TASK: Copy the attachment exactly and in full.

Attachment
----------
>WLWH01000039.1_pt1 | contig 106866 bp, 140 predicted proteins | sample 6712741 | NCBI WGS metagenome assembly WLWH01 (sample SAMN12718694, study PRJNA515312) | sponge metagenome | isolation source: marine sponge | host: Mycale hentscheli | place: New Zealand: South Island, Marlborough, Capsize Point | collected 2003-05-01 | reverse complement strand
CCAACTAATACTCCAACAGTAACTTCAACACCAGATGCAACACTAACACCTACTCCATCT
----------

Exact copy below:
>WLWH01000039.1_pt1 | contig 106866 bp, 140 predicted proteins | sample 6712741 | NCBI WGS metagenome assembly WLWH01 (sample SAMN12718694, study PRJNA515312) | sponge metagenome | isolation source: marine sponge | host: Mycale hentscheli | place: New Zealand: South Island, Marlborough, Capsize Point | collected 2003-05-01 | reverse complement strand
CCAACTAATACTCCAACAGTAACTTCAACACCAGATGCAACACTAACACCTACTCCATCT